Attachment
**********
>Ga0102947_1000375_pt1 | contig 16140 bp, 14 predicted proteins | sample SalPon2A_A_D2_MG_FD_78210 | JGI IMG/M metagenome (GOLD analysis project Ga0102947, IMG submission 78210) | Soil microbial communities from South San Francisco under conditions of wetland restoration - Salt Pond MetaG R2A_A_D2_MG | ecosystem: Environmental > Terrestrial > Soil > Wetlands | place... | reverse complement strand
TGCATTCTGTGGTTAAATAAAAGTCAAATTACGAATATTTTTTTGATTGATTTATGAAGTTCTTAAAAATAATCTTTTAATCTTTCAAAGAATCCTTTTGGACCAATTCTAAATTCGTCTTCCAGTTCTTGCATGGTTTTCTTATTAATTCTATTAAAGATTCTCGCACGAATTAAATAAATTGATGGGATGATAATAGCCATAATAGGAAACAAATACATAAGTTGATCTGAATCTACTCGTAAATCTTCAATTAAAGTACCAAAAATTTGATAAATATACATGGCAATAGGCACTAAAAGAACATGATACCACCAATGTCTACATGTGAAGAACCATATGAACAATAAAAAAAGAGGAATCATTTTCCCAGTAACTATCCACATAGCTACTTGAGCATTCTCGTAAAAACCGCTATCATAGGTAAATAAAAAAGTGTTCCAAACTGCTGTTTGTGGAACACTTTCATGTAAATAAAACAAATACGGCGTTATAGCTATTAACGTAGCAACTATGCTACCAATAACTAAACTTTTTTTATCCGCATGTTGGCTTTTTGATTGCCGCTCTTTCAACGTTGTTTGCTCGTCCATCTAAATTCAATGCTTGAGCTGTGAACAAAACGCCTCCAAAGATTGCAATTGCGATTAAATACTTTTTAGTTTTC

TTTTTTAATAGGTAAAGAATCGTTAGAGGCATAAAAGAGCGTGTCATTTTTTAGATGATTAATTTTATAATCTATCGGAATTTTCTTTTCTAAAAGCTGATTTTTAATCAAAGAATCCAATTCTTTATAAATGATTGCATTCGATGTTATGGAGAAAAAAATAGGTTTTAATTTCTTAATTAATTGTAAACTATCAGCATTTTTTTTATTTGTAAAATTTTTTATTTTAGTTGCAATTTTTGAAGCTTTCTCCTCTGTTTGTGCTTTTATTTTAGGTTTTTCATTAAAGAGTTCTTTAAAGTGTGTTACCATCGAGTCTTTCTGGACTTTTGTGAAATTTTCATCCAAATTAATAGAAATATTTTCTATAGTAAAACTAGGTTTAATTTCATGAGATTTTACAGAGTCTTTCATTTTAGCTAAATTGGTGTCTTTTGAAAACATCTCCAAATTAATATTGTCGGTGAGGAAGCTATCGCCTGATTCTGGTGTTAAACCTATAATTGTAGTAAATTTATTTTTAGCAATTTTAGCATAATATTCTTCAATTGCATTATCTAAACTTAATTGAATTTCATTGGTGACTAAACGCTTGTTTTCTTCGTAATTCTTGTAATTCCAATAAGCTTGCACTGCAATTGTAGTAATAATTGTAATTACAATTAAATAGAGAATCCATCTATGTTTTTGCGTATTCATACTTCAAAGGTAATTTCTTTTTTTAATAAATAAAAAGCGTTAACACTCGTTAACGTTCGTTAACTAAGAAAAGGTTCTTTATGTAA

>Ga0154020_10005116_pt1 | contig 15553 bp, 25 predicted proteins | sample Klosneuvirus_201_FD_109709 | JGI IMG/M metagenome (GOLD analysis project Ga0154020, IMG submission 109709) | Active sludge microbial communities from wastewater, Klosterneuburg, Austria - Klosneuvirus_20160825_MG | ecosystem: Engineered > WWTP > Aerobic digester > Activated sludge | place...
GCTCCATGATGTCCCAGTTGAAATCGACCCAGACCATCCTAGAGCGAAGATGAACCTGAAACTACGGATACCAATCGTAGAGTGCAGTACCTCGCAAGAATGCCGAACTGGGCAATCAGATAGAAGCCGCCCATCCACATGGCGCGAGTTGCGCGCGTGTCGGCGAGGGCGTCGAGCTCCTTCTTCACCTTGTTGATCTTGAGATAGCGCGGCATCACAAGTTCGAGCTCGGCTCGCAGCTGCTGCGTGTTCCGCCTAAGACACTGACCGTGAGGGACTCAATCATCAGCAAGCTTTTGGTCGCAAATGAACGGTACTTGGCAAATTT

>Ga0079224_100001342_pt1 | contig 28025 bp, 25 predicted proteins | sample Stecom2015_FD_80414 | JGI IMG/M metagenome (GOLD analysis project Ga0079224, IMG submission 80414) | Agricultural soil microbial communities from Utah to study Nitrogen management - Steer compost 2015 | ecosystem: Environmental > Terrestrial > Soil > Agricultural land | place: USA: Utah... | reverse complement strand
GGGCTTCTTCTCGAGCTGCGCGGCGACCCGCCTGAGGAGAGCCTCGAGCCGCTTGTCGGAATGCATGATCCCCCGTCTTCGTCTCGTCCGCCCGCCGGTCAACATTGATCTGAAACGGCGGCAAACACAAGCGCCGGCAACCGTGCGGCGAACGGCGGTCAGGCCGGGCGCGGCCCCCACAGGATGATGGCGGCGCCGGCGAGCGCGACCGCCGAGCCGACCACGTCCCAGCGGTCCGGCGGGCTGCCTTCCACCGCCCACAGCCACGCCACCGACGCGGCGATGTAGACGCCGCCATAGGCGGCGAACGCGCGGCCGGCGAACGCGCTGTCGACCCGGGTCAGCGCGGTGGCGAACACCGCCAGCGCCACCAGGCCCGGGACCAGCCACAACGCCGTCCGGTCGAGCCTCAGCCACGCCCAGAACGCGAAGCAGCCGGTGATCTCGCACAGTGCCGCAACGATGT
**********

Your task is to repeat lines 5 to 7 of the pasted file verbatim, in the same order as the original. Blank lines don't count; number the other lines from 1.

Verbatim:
GCTCCATGATGTCCCAGTTGAAATCGACCCAGACCATCCTAGAGCGAAGATGAACCTGAAACTACGGATACCAATCGTAGAGTGCAGTACCTCGCAAGAATGCCGAACTGGGCAATCAGATAGAAGCCGCCCATCCACATGGCGCGAGTTGCGCGCGTGTCGGCGAGGGCGTCGAGCTCCTTCTTCACCTTGTTGATCTTGAGATAGCGCGGCATCACAAGTTCGAGCTCGGCTCGCAGCTGCTGCGTGTTCCGCCTAAGACACTGACCGTGAGGGACTCAATCATCAGCAAGCTTTTGGTCGCAAATGAACGGTACTTGGCAAATTT

>Ga0079224_100001342_pt1 | contig 28025 bp, 25 predicted proteins | sample Stecom2015_FD_80414 | JGI IMG/M metagenome (GOLD analysis project Ga0079224, IMG submission 80414) | Agricultural soil microbial communities from Utah to study Nitrogen management - Steer compost 2015 | ecosystem: Environmental > Terrestrial > Soil > Agricultural land | place: USA: Utah... | reverse complement strand
GGGCTTCTTCTCGAGCTGCGCGGCGACCCGCCTGAGGAGAGCCTCGAGCCGCTTGTCGGAATGCATGATCCCCCGTCTTCGTCTCGTCCGCCCGCCGGTCAACATTGATCTGAAACGGCGGCAAACACAAGCGCCGGCAACCGTGCGGCGAACGGCGGTCAGGCCGGGCGCGGCCCCCACAGGATGATGGCGGCGCCGGCGAGCGCGACCGCCGAGCCGACCACGTCCCAGCGGTCCGGCGGGCTGCCTTCCACCGCCCACAGCCACGCCACCGACGCGGCGATGTAGACGCCGCCATAGGCGGCGAACGCGCGGCCGGCGAACGCGCTGTCGACCCGGGTCAGCGCGGTGGCGAACACCGCCAGCGCCACCAGGCCCGGGACCAGCCACAACGCCGTCCGGTCGAGCCTCAGCCACGCCCAGAACGCGAAGCAGCCGGTGATCTCGCACAGTGCCGCAACGATGT